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Permanent link (DOI): https://doi.org/10.7939/R3RJ49337

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The Power of the Phoenix Crown: Imperial Women and Material Culture in Late Ming China Open Access

Descriptions

Other title
Subject/Keyword
Material culture
Imperial women
Ming
Imperial court
Type of item
Thesis
Degree grantor
University of Alberta
Author or creator
Song, Yuxian
Supervisor and department
Jennifer Jay (Department of History and Classics)
Examining committee member and department
Jennifer Jay (Department of History and Classics)
Lisa Claypool (Department of Art and Design)
Beverly Lemire (Department of History and Classics)
Ryan Dunch (Department of History and Classics)
Department
Department of History and Classics
Specialization
History
Date accepted
2015-09-21T10:53:35Z
Graduation date
2015-11
Degree
Master of Arts
Degree level
Master's
Abstract
My thesis holds that Ming imperial women used political opportunity and agency to formulate a strategy of building relationships with male officials and inner court residents. Other than feminine virtues, the extent to which they succeeded in the strategy decided their reputations in the historical records. My project presents Empress Dowager Li (1545-1614) and Imperial Concubine Zheng (1565-1630) as representative cases of Ming imperial women. Through a scrutiny of both official and private records, I present their life cycles and examine their political opportunity, agency, social relationships and social activities. In addition, I present evidence of material culture and daily life in the Ming court, a perspective not seen in the official records. Material evidence illuminates a fuller picture of imperial woman’s life. Through their clothes we are able to look at their creativity in court fashion. The material evidence and records of their social activities reveal the everyday life of imperial women and the variety of ways in which social and political communication took place between men and women of the inner court. In analyzing the life of Empress Dowager Li and Imperial Concubine Zheng as daughters, wives, and mothers, we observe them as individuals and as women making connections with male officials in the outer court and female residents in the inner court. The course of their lives shows both opportunity and restrictions imposed on Ming imperial women.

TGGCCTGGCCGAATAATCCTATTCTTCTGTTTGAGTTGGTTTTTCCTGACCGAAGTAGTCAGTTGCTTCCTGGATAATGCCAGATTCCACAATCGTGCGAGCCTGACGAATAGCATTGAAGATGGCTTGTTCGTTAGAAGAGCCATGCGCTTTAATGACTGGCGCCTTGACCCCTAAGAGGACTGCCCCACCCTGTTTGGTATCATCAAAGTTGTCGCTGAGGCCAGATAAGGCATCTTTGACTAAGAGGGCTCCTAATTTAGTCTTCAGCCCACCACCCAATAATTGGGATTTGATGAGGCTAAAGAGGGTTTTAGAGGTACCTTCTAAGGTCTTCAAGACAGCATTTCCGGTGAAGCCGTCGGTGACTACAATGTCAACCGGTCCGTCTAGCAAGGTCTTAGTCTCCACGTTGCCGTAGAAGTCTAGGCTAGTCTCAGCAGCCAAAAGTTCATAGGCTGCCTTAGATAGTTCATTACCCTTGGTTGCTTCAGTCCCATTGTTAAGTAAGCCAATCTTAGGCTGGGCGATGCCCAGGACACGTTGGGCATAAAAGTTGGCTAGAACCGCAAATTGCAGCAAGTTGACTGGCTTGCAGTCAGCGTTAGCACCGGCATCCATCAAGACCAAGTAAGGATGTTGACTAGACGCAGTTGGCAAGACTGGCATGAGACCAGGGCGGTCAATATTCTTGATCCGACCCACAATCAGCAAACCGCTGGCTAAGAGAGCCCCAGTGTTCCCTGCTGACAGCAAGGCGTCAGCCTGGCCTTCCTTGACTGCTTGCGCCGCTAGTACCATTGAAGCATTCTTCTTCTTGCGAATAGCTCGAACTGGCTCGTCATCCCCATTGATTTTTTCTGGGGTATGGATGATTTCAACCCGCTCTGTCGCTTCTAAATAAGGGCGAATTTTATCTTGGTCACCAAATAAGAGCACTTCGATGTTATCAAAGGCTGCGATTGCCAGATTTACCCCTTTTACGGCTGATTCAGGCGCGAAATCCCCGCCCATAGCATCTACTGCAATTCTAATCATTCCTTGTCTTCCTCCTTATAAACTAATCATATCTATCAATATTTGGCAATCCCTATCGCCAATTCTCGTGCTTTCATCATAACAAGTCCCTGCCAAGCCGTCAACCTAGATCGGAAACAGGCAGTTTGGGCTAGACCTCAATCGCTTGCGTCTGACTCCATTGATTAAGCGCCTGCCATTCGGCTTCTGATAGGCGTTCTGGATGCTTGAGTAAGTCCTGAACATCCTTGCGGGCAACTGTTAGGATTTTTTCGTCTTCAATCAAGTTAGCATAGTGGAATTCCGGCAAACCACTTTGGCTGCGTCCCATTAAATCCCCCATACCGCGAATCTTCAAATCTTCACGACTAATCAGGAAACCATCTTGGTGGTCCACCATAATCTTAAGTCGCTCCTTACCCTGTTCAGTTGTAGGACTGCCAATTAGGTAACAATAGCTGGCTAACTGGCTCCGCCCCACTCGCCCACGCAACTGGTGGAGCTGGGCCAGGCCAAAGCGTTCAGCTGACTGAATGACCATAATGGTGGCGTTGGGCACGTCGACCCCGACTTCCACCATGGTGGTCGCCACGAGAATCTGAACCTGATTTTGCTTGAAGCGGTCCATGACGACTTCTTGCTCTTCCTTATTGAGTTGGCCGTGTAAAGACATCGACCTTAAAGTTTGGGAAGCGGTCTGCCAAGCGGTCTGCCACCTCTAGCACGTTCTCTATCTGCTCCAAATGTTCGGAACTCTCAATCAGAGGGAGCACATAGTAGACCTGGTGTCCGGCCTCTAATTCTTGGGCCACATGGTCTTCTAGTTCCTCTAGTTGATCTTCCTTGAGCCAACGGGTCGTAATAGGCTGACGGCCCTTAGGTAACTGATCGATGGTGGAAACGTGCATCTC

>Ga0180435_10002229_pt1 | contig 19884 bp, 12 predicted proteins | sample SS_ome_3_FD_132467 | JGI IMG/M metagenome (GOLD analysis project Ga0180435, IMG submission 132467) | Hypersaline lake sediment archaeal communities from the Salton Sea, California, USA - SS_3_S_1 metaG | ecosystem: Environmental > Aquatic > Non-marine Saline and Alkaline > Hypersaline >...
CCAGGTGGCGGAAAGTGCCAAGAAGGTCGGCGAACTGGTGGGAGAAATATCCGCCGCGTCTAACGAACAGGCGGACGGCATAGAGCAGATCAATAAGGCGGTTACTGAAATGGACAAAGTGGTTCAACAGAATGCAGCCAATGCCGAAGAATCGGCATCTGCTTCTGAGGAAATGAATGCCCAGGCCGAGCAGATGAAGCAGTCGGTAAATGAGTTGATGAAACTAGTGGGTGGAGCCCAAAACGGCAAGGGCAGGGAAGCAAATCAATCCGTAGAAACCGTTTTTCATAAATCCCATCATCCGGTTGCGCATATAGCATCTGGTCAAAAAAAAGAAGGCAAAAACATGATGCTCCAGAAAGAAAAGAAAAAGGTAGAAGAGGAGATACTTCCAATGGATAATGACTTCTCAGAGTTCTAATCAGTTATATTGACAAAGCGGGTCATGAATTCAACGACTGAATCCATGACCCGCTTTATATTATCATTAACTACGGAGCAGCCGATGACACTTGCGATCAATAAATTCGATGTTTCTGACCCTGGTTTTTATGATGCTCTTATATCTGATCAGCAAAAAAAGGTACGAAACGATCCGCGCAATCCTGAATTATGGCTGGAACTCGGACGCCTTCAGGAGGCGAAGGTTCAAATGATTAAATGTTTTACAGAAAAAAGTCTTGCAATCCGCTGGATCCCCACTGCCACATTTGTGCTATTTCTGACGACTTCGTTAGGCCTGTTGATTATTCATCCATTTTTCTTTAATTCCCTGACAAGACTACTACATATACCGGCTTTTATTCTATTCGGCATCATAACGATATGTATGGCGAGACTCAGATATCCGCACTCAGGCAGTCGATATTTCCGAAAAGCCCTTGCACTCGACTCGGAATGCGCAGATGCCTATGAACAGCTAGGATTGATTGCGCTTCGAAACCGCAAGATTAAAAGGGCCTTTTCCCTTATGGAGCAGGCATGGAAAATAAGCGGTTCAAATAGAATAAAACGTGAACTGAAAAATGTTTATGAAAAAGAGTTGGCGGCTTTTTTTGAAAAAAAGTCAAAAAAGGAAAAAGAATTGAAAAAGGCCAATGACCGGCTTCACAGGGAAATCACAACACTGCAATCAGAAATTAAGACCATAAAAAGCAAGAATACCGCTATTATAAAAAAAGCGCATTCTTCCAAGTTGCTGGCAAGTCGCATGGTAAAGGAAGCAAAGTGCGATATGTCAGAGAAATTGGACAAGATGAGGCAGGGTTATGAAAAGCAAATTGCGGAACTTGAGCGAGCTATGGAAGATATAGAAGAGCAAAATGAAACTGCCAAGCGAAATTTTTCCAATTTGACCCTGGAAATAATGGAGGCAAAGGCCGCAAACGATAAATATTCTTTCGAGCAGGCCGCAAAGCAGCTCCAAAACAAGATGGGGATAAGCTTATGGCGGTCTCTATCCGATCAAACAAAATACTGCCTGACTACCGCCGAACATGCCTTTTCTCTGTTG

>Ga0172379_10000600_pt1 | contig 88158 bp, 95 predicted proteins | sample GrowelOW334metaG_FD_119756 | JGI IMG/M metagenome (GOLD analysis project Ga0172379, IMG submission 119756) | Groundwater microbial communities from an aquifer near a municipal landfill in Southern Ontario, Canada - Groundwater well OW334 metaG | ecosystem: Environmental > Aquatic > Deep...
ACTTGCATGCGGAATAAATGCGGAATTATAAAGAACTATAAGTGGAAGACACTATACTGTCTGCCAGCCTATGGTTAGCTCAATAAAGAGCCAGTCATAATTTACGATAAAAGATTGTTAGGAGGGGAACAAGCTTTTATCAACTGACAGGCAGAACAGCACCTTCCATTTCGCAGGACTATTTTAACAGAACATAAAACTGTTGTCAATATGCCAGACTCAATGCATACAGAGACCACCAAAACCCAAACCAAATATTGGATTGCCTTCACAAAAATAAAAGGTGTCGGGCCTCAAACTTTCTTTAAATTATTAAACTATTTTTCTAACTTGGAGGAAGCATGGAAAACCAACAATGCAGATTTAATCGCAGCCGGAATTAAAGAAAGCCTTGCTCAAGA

Language
English
DOI
doi:10.7939/R3RJ49337
Rights
Permission is hereby granted to the University of Alberta Libraries to reproduce single copies of this thesis and to lend or sell such copies for private, scholarly or scientific research purposes only. The author reserves all other publication and other rights in association with the copyright in the thesis and, except as herein before provided, neither the thesis nor any substantial portion thereof may be printed or otherwise reproduced in any material form whatsoever without the author's prior written permission.
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